We finally went to Mauritania, we have been wavering back and forth weather we should go here or not, eventually we decided for. It’s not an especially easy country to visit, logistics are difficult. Through a friend of Markus Craig, who joined us for this trip, Rob Tovey who lives in Mauritania, we got in contact with a Dutch guy called Just, running a hostel called Bab Sahara in the city of Atar. Anyone who ventures to follow us here, and go for the WP price birds in northern Mauritania should get in contact with Just. It’s not possible to rent a car, you have to get hold of a good 4WD such as a Landcruiser, and getting a good driver is invaluable. Just arranged this for us in an excellent way. We met up with our driver, Sidaty, at the airport and spent the first night in Nouakchott at a decent hotel. Early in the morning we headed towards Iwik, a small fishing village in the Banc d’Arguin National Park .
Banc d’Arguin is mostly famous for its impressive amount of wintering waders. From a WP lister point of view it also holds a healthy population of Grey-hooded Gulls.
As well as two species of cormorants, the Reed Cormorant.
More complicated are the White-breasted Cormorants that breed by the thousands in Banc d’Arguin. They are not easily distinguishable from the Marrocanus ssp of Great Cormorant. Possibly more research is required to determine which is what here. There were thousands of Cormorants, all looking like this adult.
The Banc d’Arguin was truly an interesting place to visit, the rich sea meets the barren desert, and the shores were teeming with waders. The large flocks of Spoonbills, White-breasted Cormorants, Great White Pelicans and Royal Terns flying by.
Ruddy Turnstones in particular were abundant.
This is possibly also the easiest place in WP to see the Royal Tern.
Migrating Black terns were a bit unexpected.
There are decent sleeping and eating facilities in the little fishing village of Iwik. We had a nice fish meal for dinner prepared by the villagers and slept in a small house. No need to camp.
The borders of WP are essentially the 21st latitude, with an exception for the islands outside of Banc d’Arguin. Thus, nothing on the mainland is tickable, only birds over the ocean and on the islands. We also, must not be on the mainland. So are the WP rules and we abide by them.
Next target was a small wadi just south of Choum. Pierre-Andree Crouchet recently found Blue-naped Mousebird there, and we just followed his footsteps. Easy.
The area of these Mousebirds was very barren, with vast areas of rock. A wadi with sparse trees and bushes held the birds.
This is the habitat of Lichtenstein’s Sandgrouse, the third time we see this beautiful Sandgrouse this year.
The distances of Mauritania are huge, the country is big. Driving between the sites take time, long time. And every little stop takes time, if there ever was a time to quote the Douglas Hofstadter theorem it is now. It goes: Everything takes more time than you would expect, even if you consider Hofstaders theorem. Next target was an area north of Oudane, close to the famous Eye of Sahara. The Auberge Bab Sahara was ideally situated in between, and it was truly a relief be welcomed there with excellent food and some home brewed cold beer. Thanks Just!!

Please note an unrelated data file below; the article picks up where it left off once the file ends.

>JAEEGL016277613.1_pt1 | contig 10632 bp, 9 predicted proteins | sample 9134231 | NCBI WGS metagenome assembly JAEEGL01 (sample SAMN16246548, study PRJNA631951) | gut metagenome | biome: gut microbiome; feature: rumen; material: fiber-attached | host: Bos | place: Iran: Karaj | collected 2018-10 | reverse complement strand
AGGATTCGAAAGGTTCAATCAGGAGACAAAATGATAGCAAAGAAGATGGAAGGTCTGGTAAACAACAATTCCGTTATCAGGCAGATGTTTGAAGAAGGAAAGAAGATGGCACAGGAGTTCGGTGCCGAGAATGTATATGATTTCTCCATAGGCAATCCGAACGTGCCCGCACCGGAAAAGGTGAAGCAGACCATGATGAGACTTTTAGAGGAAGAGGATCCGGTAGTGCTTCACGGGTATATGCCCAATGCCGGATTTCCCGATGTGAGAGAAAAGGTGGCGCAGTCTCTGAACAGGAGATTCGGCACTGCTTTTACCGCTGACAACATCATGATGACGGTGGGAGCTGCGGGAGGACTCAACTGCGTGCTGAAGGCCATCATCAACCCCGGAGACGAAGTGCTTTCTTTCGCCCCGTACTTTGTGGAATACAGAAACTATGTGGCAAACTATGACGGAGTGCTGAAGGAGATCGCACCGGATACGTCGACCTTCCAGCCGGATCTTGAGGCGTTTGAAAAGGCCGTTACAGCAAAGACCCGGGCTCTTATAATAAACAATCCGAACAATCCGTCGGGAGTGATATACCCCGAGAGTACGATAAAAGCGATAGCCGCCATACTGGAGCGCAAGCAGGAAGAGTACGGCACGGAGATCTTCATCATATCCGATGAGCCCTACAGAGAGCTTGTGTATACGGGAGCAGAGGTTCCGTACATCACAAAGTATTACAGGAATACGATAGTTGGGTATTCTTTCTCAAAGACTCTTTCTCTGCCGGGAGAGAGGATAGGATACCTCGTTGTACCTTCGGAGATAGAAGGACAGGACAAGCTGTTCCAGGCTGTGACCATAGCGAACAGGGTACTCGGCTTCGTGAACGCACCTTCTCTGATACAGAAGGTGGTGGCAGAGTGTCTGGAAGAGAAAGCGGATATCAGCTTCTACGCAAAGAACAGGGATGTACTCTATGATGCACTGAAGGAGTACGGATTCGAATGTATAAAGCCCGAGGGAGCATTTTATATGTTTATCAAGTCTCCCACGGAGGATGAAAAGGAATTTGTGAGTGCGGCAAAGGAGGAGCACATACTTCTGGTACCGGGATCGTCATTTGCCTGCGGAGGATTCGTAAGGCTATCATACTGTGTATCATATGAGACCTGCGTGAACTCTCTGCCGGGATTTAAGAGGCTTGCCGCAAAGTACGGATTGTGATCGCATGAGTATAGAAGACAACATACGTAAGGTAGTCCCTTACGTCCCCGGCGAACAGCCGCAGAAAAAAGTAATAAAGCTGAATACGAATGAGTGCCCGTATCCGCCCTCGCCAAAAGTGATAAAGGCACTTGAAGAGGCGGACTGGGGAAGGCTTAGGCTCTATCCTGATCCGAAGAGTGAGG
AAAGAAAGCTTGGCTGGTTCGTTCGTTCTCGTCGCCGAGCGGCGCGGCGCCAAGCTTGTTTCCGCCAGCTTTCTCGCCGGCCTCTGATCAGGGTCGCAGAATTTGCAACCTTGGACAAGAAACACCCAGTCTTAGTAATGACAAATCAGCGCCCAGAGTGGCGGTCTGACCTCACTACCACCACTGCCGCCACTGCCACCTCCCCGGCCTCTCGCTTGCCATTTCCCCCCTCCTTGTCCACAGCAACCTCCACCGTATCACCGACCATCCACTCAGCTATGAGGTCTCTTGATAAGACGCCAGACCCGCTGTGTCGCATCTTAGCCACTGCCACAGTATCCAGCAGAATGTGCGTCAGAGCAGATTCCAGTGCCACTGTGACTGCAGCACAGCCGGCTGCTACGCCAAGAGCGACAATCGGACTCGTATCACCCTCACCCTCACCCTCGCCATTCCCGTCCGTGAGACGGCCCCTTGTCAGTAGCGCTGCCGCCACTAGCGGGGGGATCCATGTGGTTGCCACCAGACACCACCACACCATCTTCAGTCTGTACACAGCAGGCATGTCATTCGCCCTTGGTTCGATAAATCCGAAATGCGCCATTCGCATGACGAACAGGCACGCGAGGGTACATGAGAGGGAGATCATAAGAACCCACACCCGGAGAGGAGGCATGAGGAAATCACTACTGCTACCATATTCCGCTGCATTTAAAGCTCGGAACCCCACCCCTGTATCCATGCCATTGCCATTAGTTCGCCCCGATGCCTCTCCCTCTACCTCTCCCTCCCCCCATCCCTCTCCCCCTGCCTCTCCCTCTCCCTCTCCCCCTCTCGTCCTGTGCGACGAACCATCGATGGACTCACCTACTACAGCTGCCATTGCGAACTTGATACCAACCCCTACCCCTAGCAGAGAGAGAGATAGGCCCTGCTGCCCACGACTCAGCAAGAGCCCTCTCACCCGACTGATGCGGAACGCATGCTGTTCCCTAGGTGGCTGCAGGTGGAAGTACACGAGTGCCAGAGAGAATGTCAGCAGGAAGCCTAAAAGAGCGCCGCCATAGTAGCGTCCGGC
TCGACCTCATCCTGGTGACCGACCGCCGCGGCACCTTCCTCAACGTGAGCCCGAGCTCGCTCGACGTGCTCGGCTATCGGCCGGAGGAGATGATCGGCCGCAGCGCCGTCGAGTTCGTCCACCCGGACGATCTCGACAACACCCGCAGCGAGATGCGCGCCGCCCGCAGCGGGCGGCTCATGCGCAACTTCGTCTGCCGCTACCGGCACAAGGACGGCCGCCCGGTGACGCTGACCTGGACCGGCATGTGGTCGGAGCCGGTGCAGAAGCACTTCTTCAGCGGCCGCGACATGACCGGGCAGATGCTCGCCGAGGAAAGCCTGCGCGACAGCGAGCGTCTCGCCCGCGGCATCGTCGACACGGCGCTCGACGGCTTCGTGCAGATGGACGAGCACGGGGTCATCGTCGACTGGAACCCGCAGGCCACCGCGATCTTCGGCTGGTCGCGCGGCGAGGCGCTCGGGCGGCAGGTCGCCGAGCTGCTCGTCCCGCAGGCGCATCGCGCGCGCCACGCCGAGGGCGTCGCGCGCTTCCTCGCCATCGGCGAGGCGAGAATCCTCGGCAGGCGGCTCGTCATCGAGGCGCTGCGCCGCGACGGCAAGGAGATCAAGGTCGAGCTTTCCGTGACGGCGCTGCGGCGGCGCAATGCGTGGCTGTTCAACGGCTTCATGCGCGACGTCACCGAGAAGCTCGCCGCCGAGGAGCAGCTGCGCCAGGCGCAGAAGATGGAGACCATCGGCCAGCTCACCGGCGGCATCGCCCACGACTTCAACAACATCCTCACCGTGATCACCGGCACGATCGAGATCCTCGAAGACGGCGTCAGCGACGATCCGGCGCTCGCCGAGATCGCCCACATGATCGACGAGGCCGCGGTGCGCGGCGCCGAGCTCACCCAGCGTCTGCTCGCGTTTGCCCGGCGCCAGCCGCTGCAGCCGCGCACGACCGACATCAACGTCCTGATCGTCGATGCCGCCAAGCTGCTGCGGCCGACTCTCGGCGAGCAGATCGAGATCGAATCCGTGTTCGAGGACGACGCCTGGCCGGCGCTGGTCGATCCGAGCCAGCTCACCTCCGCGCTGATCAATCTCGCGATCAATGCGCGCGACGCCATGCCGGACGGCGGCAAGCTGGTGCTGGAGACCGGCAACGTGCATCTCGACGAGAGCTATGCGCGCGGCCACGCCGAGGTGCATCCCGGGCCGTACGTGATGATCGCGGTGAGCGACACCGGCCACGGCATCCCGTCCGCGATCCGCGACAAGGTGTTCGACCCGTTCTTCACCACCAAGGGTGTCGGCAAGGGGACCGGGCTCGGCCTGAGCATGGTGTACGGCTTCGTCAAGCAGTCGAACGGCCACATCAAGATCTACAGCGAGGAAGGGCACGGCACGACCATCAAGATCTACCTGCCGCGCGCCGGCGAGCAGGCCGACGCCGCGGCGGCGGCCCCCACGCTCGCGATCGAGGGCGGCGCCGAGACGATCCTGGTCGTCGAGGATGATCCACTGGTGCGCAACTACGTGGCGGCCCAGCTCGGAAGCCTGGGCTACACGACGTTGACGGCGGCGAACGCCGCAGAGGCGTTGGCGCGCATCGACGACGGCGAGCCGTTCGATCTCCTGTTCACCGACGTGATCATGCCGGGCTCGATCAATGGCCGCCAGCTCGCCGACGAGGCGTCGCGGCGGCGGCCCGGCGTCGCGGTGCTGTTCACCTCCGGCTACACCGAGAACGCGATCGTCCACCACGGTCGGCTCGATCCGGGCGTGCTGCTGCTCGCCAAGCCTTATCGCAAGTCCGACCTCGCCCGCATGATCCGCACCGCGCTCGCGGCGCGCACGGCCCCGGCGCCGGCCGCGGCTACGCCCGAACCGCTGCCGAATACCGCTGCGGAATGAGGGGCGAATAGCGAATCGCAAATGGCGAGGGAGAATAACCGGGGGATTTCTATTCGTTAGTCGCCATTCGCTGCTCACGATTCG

The drive to Oudane was also a long drive on a dirt road. Once we reached the wadi, which is just north of the 21st latitude we started to search for African Grey Woodpecker that was recently seen there by Pierre-Andree. Birding in the wadi was good in general, lots of good WP birds. Sudan Golden Sparrow was the most common bird with large groups seen all the time. Cricket warbler was also there, not as common though.
Also common was the western variant of Eastern Olivacious warbler, a.k.a Saharan Olivacious warbler, as well as many Isabelline Warblers, Namaqua Doves and Western Orphean Warblers.
A Fennec Fox had it’s den close to our camp, certainly the cutest fox.
Another rare WP bird that was common in the wadi was the African Collared Dove. The call was unmistakable and it’s easy to distinguish from European Collared Dove.
However, it was the woodpecker we were searching for, not the regular WP birds. The bird was not easy to locate, and just before sunset Mårten has the bird on playback, he never sees it, but it responds to tape. We were all searching in larger and larger circles, and gathering the group took some time. Eventually when all 4 of us were gathered at the spot where the woodpecker responded, we could not relocate the bird before the sun set. It was a pretty frustrated group that went back to camp for dinner. We did enjoy the beautiful desert sunset though. No denying.
Woke up before sunrise to pursue the search for the Woodpecker. Went back to the crime scene and playbacked the call. No response. Again, started to search the area in general. This time together though, since the batteries of the Walki-talkies were dead. Finally we connected with the Woodpecker – which this time did not respond to playback at all.
We decided to do some additional birding further up in the wadi, and found one additional African Grey Woodpecker there. This upper area is smaller, and for the benefit of other WP listers trying to find this bird, the upper area is probably the best bet.
With the Woodpecker secured we had lunch and decided to go back. Waiting for our driver, Sitatty to fix some broken tires in the village of Oudane, just outside the WP border we hung out in the shade, enjoying the Black Scrub-robins.